Coconut Oil: Healthy and Easy to Use

by Elizabeth Skipper | October 8th, 2014 | Ask the Chef

1493I have seen coconut oil in more recipes lately, touting its health benefits.  As you’re a chef, my question is directed at cooking. Are there culinary advantages to using coconut oil in recipes? 

Welcome to the world of cooking with coconut oil. I, too, became aware of its health benefits a few years ago and have been happily incorporating it into my cooking ever since. While I wouldn’t say there are culinary advantages to cooking with it – it requires a little adaptation – it’s certainly easy to work into your recipes.

Think of it as a stand-in for virtually any neutral oil like canola, soy, corn, or the ubiquitous “vegetable” oil, none of which you’ll find in my kitchen. There are two major differences between those oils and coconut oil, one of which is easy to work around; the other requires a little more doing. They are the flavor and the fact that coconut oil solidifies at about 76°F.

Good quality, less refined coconut oil tastes like coconut. I remember the look on my daughter’s face when I served her eggs fried in it. It was a surprised, not very happy, what the heck is this? face. And true enough, eggs that taste as though they’ve been basted in suntan lotion are probably not for the majority of us. The way around it, I found, is to find a source of good quality deodorized coconut oil, which is virtually tasteless. Then you can blend it with butter or bacon fat to get the flavor you want in a particular dish (think either of those for cooked eggs, for example, or breaded cutlets.) If no flavor is needed, just use it plain.

Some dishes are good with the taste of coconut oil, so use a less refined version in those. I make a vegetable soup with poultry meatballs in which the coconut flavor is delicious, surprising as that may seem. I also make a fabulous appetizer of shrimp or chicken tenders with a triple hit of coconut – they’re rolled in an egg/coconut milk wash, coated in bread crumbs and shredded coconut, and fried in coconut oil. Then there’s a Thai pumpkin-coconut soup… yum. So it all depends on what you’re making. It does mean keeping two kinds of coconut oil on hand, but I’ve made room on my kitchen counter with no qualms.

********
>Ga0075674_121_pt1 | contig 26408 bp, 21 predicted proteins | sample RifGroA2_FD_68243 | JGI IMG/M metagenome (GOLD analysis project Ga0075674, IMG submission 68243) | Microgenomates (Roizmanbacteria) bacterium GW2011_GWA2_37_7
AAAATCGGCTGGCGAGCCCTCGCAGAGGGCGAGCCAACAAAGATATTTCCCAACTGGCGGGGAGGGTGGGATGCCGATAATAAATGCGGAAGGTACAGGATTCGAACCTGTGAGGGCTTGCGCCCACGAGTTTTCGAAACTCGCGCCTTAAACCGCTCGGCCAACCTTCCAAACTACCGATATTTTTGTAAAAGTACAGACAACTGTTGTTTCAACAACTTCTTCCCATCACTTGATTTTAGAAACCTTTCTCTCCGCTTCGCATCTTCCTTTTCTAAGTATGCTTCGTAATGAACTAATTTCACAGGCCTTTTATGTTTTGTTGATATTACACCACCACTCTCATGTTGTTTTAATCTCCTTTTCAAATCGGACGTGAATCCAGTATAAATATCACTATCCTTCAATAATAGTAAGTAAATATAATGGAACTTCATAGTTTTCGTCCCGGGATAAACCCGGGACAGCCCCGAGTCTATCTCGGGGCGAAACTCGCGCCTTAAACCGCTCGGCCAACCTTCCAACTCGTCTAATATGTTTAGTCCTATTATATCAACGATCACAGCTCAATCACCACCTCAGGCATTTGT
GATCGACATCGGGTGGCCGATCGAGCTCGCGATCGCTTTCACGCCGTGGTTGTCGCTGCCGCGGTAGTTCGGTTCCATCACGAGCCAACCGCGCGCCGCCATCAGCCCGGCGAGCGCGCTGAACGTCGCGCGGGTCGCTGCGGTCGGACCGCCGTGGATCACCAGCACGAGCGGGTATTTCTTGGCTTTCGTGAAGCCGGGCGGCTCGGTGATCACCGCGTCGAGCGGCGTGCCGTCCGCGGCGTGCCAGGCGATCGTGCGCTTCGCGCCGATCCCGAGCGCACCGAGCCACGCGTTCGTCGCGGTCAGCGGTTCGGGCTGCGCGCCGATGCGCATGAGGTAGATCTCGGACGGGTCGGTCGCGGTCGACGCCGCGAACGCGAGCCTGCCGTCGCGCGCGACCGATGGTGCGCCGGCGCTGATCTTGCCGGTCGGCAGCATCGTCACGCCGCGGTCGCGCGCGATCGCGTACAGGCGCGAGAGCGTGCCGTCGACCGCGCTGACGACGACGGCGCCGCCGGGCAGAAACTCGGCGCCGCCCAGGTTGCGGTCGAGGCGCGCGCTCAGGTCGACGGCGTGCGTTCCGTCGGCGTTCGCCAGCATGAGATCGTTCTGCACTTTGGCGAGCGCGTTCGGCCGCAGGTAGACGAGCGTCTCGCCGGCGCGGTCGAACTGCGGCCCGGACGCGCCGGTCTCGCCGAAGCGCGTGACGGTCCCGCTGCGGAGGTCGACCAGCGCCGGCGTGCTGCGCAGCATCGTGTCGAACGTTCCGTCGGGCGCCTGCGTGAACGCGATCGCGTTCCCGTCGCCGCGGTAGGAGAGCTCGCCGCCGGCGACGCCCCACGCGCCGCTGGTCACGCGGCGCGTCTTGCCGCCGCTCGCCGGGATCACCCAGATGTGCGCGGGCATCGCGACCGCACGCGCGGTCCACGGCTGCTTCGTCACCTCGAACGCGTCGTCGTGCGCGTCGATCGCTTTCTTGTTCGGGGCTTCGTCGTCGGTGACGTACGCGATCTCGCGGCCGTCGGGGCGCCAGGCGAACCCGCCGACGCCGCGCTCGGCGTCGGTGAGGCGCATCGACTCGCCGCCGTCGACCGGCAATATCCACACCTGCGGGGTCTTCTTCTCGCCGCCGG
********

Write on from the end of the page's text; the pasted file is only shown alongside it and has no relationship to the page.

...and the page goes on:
The solid state issue will occur on the counter as soon as the temperature in the kitchen goes below that 76°F (25°C) mark (there’s no need to refrigerate coconut oil; it’s shelf stable.) Here in NH, that’s most of the time. No worries; if you’re sautéing or frying with it, it will melt in the pan. If you want to use it for something like mayonnaise or vinaigrette, that’s another matter.

Dr. Mary Enig, co-author of Eat Fat, Lose Fat, created a blend of healthful oils – equal parts melted coconut, sesame oil (not the toasted one!) and extra virgin olive oil – which can be used in salad dressings or as a cooking oil. To quote from the book, “When used for cooking, flavors come through beautifully, and the blend does not burn as easily as pure coconut oil. In salads, it provides all the benefits of coconut oil and does not have the strong taste of olive oil. In mayonnaise, it provides firmness when chilled. Be sure that the sesame oil you purchase is truly expeller expressed or cold pressed, since the very high temperatures used during processing destroy the unique protective antioxidants in sesame oil.”

If you want to use coconut oil for roasting vegetables, just put some in the pan as it’s preheating in the oven, then roll the veggies in it and season them. For basting, put meats or poultry in the oven first and as soon as their surface begins to heat up, brush with the coconut oil. It’ll melt right away. The smoke point for coconut oil is about 350°F, depending on how highly it’s been refined, so it’s not good for deep frying.

For baking things like quick breads or muffins, substitute coconut oil in a 1:1 ratio for the oil called for in the recipe. For shortening, use ¾ the amount of coconut oil for 1 part shortening. Bear in mind that if the rest of your ingredients like milk or eggs are refrigerator temperature, they will tend to solidify the coconut oil when it’s mixed in, so bring them to room temperature first.

And last but not least, when the cooking’s done and the dishes are all washed up at the end of the day, grab a little coconut oil and rub it onto your face and hands. It absorbs quickly, and is a lovely moisturizer for anyone, but especially someone whose complexion may naturally be a little oily. You’ll love the way it feels.

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